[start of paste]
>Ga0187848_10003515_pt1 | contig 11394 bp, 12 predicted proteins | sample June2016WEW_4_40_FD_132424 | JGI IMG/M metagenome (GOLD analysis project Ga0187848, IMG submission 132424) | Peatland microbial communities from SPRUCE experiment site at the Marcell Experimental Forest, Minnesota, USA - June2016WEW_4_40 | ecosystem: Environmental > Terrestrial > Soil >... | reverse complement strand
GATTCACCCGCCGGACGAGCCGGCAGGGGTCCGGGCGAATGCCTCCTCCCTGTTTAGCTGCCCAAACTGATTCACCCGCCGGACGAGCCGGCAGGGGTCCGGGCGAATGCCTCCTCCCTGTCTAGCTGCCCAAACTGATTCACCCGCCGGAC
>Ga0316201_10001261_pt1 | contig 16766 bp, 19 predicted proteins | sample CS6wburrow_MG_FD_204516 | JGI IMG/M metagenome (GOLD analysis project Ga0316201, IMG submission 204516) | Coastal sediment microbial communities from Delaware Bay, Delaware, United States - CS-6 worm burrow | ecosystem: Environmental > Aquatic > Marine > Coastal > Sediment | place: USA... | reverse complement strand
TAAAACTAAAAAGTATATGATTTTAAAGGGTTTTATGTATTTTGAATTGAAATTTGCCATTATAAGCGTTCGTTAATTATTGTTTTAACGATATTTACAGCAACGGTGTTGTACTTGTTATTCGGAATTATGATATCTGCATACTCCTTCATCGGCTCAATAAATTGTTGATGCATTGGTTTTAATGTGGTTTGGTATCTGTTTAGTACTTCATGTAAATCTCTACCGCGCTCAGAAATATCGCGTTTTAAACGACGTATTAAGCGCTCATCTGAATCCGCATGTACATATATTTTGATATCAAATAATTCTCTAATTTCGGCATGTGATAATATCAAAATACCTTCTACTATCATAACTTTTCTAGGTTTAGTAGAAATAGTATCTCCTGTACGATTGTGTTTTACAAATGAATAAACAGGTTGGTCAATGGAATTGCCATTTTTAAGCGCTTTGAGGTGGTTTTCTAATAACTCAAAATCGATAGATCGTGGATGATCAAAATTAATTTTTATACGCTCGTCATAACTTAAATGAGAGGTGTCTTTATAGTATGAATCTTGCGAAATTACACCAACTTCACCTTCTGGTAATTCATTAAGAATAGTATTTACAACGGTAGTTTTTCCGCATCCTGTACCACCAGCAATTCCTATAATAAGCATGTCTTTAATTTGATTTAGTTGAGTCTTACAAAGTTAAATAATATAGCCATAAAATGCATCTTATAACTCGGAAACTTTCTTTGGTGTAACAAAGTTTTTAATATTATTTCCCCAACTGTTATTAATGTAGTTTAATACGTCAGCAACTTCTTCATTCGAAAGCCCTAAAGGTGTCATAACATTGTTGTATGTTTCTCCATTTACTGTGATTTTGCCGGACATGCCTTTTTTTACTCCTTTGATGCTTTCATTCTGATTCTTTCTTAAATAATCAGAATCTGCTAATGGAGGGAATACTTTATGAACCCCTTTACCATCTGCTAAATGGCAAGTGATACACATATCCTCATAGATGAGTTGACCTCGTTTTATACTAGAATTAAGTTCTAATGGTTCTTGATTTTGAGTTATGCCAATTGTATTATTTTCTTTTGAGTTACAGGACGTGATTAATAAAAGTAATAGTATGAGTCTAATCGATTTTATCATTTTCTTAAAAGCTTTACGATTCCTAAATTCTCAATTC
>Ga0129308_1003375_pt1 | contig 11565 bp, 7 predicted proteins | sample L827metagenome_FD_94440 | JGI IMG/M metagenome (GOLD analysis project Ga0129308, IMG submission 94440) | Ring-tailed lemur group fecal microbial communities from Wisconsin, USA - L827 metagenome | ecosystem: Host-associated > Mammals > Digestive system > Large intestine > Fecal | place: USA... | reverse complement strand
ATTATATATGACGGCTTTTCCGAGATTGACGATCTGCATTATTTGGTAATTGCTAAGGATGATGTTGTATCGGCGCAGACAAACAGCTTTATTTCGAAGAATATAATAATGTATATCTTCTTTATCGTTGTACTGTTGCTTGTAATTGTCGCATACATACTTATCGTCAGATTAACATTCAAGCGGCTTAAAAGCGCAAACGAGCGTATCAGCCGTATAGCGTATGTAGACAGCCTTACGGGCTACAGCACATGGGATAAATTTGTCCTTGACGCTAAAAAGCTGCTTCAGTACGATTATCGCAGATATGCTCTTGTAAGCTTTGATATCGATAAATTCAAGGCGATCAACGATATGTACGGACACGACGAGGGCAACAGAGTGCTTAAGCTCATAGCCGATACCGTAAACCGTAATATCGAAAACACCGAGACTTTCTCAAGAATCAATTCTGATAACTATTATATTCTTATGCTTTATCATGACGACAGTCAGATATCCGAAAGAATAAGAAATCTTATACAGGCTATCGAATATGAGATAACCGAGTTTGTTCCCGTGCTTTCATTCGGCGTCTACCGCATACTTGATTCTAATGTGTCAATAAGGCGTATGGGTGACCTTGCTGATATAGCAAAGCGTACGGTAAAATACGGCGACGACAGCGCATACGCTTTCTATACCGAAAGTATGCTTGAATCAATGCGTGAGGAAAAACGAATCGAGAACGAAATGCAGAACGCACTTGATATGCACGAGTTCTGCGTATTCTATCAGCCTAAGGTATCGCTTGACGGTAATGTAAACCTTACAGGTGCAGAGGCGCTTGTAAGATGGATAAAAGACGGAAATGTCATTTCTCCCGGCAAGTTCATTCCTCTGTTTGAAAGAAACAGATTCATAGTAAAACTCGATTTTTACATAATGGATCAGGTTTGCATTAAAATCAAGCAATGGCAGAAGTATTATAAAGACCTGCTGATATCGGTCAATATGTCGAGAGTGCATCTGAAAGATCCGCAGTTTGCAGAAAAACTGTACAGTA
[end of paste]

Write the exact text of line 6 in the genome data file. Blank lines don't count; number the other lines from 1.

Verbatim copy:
ATTATATATGACGGCTTTTCCGAGATTGACGATCTGCATTATTTGGTAATTGCTAAGGATGATGTTGTATCGGCGCAGACAAACAGCTTTATTTCGAAGAATATAATAATGTATATCTTCTTTATCGTTGTACTGTTGCTTGTAATTGTCGCATACATACTTATCGTCAGATTAACATTCAAGCGGCTTAAAAGCGCAAACGAGCGTATCAGCCGTATAGCGTATGTAGACAGCCTTACGGGCTACAGCACATGGGATAAATTTGTCCTTGACGCTAAAAAGCTGCTTCAGTACGATTATCGCAGATATGCTCTTGTAAGCTTTGATATCGATAAATTCAAGGCGATCAACGATATGTACGGACACGACGAGGGCAACAGAGTGCTTAAGCTCATAGCCGATACCGTAAACCGTAATATCGAAAACACCGAGACTTTCTCAAGAATCAATTCTGATAACTATTATATTCTTATGCTTTATCATGACGACAGTCAGATATCCGAAAGAATAAGAAATCTTATACAGGCTATCGAATATGAGATAACCGAGTTTGTTCCCGTGCTTTCATTCGGCGTCTACCGCATACTTGATTCTAATGTGTCAATAAGGCGTATGGGTGACCTTGCTGATATAGCAAAGCGTACGGTAAAATACGGCGACGACAGCGCATACGCTTTCTATACCGAAAGTATGCTTGAATCAATGCGTGAGGAAAAACGAATCGAGAACGAAATGCAGAACGCACTTGATATGCACGAGTTCTGCGTATTCTATCAGCCTAAGGTATCGCTTGACGGTAATGTAAACCTTACAGGTGCAGAGGCGCTTGTAAGATGGATAAAAGACGGAAATGTCATTTCTCCCGGCAAGTTCATTCCTCTGTTTGAAAGAAACAGATTCATAGTAAAACTCGATTTTTACATAATGGATCAGGTTTGCATTAAAATCAAGCAATGGCAGAAGTATTATAAAGACCTGCTGATATCGGTCAATATGTCGAGAGTGCATCTGAAAGATCCGCAGTTTGCAGAAAAACTGTACAGTA